For one week each year all of us bloggers take a week out of our regular postings to remind everyone about how important shop safety is. Safety in a shop is a everyday quest that anyone with a interest in woodworking strives for. There are a lot of dangerous tools in a wood shop from our hand tools to the power tools to the wood it self. While most wood workers work safe it never hurts to have a reminder.
No body ever sits out to injury them selfs or someone else while working in their shops, but it happens and it usually when they are in a hurry or just flat out ignore their own common sense and do something that they know is a stupid move. That moment in time when a accident happens can never be undone no matter how much someone wants it to be.
Not only are we responsible for our own safety in the shop, but anyone else that may come into it including our pets. So with that lets all take a little time to have a look around the shop and identify any areas that can be made safer. This is why most of the shops I have worked in have a safety meetings, some only did it once a month while others once a week and it does help with pointing out safety issues. Now I know working in the shops by ourself we can’t have a safety meeting, but we can do safety reviews.
- Set a side time to make sure all your machines are working in a safe manner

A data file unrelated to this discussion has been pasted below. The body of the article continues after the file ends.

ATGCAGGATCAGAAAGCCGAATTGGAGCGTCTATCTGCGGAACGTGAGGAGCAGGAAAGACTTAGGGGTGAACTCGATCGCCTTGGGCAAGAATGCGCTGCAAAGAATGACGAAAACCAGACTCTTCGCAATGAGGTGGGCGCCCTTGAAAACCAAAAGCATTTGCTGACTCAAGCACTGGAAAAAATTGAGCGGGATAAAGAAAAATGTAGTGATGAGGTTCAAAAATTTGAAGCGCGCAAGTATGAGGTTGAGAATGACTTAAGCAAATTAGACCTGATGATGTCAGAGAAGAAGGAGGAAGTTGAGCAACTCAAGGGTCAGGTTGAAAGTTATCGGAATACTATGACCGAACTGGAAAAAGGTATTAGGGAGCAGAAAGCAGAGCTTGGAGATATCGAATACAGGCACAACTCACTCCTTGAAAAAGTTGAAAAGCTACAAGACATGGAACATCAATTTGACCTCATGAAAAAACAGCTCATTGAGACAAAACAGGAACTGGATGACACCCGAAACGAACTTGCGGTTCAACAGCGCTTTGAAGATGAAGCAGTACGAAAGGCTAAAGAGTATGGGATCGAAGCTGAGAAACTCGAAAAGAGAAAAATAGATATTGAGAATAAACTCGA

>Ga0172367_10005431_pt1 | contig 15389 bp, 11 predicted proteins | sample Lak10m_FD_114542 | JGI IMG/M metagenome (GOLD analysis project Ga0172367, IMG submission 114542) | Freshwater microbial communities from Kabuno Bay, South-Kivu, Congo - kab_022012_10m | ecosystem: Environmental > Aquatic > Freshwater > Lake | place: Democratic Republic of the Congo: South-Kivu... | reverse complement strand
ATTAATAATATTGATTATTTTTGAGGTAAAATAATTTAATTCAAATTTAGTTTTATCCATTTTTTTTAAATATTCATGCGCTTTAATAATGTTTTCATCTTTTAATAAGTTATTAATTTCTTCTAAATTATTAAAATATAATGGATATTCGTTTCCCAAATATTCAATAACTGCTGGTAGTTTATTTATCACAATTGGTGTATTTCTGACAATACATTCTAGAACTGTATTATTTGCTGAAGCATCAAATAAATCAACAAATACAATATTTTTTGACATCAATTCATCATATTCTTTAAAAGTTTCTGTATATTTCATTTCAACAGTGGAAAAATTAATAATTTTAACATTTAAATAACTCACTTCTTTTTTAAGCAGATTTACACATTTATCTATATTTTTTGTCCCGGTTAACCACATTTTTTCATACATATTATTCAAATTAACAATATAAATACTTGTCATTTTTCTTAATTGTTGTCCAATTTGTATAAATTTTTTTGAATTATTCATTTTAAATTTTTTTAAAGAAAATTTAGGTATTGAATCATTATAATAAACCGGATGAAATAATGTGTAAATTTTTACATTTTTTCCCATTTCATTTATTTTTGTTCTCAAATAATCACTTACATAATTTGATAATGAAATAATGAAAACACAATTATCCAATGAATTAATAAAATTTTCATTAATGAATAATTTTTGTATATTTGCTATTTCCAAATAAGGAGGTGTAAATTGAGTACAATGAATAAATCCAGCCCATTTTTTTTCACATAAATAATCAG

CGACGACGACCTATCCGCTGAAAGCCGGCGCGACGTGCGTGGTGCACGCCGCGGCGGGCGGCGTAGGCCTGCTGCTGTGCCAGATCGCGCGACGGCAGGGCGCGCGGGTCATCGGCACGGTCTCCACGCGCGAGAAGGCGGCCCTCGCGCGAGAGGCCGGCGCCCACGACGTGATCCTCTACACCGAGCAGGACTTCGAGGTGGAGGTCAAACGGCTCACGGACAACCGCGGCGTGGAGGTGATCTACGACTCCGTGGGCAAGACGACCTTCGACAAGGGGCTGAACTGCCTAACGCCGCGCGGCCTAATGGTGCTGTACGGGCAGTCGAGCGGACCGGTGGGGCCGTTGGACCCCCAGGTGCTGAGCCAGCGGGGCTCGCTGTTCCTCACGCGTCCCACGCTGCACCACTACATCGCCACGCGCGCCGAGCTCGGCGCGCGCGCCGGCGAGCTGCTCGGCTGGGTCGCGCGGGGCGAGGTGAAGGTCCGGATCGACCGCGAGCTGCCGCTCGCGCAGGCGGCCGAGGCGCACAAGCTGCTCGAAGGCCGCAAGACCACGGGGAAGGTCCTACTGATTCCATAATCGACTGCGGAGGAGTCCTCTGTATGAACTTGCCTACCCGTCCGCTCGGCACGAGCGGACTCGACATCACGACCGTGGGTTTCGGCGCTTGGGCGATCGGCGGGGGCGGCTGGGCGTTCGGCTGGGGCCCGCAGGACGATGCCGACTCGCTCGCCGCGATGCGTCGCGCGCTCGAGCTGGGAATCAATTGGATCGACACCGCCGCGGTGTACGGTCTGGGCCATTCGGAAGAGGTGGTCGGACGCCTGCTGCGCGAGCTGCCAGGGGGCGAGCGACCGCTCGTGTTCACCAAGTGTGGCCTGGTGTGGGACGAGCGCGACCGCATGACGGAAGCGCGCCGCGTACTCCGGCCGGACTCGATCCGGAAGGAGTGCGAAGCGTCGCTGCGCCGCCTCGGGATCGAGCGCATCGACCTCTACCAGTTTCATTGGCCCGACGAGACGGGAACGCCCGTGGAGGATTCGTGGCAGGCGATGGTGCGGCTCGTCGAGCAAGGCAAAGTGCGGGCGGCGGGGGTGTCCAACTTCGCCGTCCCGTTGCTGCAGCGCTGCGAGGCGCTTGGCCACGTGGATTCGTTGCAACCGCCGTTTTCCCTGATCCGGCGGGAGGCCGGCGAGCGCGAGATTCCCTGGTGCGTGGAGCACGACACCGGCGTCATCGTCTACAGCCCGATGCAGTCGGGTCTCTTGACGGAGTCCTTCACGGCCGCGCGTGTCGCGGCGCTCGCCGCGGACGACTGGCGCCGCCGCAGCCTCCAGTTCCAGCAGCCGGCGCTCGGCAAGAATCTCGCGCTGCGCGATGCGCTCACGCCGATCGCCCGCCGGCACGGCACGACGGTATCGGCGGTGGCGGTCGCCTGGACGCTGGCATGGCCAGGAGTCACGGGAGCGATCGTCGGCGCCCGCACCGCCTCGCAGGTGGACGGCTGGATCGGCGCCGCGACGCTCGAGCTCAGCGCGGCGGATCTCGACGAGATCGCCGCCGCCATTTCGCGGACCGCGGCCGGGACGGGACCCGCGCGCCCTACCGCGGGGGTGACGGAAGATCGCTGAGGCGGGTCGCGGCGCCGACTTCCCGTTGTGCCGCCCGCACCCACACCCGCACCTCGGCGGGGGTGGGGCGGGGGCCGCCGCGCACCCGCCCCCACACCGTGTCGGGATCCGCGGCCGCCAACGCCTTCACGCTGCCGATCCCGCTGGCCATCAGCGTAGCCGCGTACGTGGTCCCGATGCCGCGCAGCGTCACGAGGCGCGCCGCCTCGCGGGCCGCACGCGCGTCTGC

- Invite your spouse or another woodworker out to the shop and have them point out thing that look like they might be unsafe
- Make sure you are cleaning up and putting wood and tools away
- Make sure you have a first aid kit and phone where you can reach it in a hurry
- Take a first aid course at a local red cross if you have never had any first aid training
- Keep a safety check list and go though it once a month
- Don’t work when you are tired and don’t work beyond what you are comfortable doing
- The best tip is just use common sense
All of these are good idea. It pays being prepared in case things do go wrong so familiarize yourself with the kind of injuries that can happen with your machines and being prepared for them and means having more than just a couple of band aids in your first aid kit. I am always amazed that in most of the shops I worked at all they had in their first aid kits was tweezers, band-aids and Tylenol.
I have also noticed in my many years of working around woodworking machines and in shops the biggest and most easily corrected safety issue is clutter, it is hard to be safe when there is scraps on the floor saw dust and sharp tools laying where they can come in contact with ones flesh. Having two young grandsons who like to help me when I am building things and in the garden has made me very aware of this problem and in turn has made me stop and clean up after my self more often. So be safe and enjoy woodworking for many years.